Teaching Youth About Right and Wrong (Part 1)

If you’re like most American adults, you are concerned that some of the youth in your family are going to mess up their lives by bad habits and choices on some moral issue.

The ones I hear about the most are sex, money, family, religion, and drug or alcohol abuse. All too often, efforts to talk with younger people about such matters end in greater frustration for both parties, and a wider-than-ever gap between the generations on where they stand.

To prevent such frustrations, here are ten options for you in choosing how to talk about a moral issue with a younger person. The point is, if one method isn’t working, try another. You can use:

1. Punishment or Reward (pain or pleasure). You can emphasize positive or negative consequences of a young person’s choices.

2. Promotional or Emotional Consequences. Bribes (food, money, favors) and extortions (threats of spanking and other punishments) are special promotions that work with younger people. Later on, you can focus on emotional consequences to self and others: "Dad will be proud of you", and "You’ll be glad you did it."

3. Considering self or Others. To young children, only oneself much, but as they grow up, they become more interested in other people. You can’t teach them to care about others until they are ready, so if they’re selfish, make it worth their while to behave.

4. Protecting the child or also the Child’s relationships. Young children don’t care much about getting along with others, but later they begin to care how their moral choices affect those relationships. Your discipline can be designed to restore broken trust with their friends and family.

5. Discipline or Self-discipline. Children understand that adults reward and punish, but as they mature, it’s more affective to ask first, "To teach you not to do that again, what do you think would be the right punishment?"

6. Prophecy or Parable. To teach what consequences would come from continuing to make immoral choices, you can just tell them what will happen ("No one will want to be your friend."), or you can tell them a story to make the nitty-gritty details of the consequences sink in.

7. Lecture or Modeling. The two most popular parental discipline methods are just saying "No." and "Because I said so." When they stop working, parents go to lecturing, and tragically over the years, the less they are listened to, the longer these lectures become. Modeling good behavior is both the most effective approach, and the most difficult, but it helps with all ages.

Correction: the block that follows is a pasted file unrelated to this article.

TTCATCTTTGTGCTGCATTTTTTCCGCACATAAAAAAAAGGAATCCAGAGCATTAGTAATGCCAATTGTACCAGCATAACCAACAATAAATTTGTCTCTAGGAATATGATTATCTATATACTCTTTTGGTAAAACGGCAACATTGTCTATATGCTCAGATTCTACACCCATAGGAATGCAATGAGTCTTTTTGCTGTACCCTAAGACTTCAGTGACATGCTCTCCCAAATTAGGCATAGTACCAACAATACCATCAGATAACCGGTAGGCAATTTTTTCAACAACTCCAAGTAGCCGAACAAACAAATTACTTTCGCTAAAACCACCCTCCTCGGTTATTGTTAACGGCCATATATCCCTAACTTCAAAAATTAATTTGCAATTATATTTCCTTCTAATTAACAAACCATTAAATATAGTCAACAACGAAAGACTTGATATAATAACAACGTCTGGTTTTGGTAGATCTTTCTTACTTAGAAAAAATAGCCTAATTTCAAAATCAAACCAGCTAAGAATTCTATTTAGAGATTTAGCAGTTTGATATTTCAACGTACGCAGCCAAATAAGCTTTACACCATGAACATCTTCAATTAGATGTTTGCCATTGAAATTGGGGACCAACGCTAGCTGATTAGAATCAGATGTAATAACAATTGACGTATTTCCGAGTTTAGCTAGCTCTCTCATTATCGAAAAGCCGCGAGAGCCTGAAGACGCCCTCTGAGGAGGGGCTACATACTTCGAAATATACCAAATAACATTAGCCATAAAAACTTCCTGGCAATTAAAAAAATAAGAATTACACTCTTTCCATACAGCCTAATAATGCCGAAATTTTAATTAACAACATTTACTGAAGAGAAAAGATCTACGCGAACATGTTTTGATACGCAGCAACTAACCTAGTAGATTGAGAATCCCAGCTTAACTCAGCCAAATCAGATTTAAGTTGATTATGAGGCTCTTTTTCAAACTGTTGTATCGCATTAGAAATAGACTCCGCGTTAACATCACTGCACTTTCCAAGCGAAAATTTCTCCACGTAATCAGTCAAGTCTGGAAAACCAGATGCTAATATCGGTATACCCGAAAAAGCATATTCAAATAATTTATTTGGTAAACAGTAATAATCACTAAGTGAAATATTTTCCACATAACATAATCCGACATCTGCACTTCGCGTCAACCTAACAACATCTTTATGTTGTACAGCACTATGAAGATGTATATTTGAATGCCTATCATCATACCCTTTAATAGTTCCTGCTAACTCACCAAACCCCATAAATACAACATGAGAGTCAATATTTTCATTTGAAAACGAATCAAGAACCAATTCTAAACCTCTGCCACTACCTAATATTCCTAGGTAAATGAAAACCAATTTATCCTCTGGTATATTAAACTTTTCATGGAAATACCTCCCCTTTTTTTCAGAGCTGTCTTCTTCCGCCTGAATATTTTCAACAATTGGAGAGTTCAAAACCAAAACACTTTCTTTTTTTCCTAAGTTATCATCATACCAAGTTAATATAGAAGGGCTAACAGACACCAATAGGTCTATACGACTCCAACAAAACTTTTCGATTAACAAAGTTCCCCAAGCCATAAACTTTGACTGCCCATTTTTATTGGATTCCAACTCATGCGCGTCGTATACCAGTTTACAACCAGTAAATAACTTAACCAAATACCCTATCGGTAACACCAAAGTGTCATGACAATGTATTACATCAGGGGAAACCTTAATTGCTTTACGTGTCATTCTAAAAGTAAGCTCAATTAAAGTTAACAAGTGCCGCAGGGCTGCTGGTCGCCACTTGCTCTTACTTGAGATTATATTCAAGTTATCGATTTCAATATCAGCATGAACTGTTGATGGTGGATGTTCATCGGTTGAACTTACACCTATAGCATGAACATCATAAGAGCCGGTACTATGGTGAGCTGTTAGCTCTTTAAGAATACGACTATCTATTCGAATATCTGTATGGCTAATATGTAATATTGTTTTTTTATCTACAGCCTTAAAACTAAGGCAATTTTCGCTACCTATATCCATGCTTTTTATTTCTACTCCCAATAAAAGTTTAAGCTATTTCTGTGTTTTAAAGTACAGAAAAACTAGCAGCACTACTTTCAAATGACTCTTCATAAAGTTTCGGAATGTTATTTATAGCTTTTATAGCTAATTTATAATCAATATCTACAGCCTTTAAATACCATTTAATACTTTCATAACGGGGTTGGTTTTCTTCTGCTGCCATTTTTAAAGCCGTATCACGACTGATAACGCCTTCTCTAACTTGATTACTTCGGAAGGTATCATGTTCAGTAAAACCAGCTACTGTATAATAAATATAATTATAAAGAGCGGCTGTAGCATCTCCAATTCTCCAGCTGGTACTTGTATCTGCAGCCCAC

Now I’m not going to tell you where to draw all the lines about what you should allow, for that is a very personal matter. But I will give you three key principles for predicting which methods will work best.

1. Speak to their maturity level. In the choices listed above, the more basic way to approach issues with immature youth is given first. When one method isn’t working, try one for a different maturity level.

2. Speak to the concerns of their heart. This will require you to listen to them first, to understand what they care about the most. This way you won’t sound preachy, but just giving them new and better ways to get what they want.

3. They should get the credit or blame for their good or bad choices, not you. Your job is to choose the right lessons to teach, the right ways to teach them, and to make sure you practice what you preach. When, how and whether they learn is always up to them.

In my next column I will give you three more ways to talk with your loved ones about moral issues. These three are my favorites, and they deserve to be discussed in some detail, because unless you were lucky enough to have parents who used these with you, you probably wouldn’t think to use them with your own children.

Dr. Paul Schmidt is a psychologist life coach you can reach at [email protected], (502) 633-2860.


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Dr. Paul F. Schmidt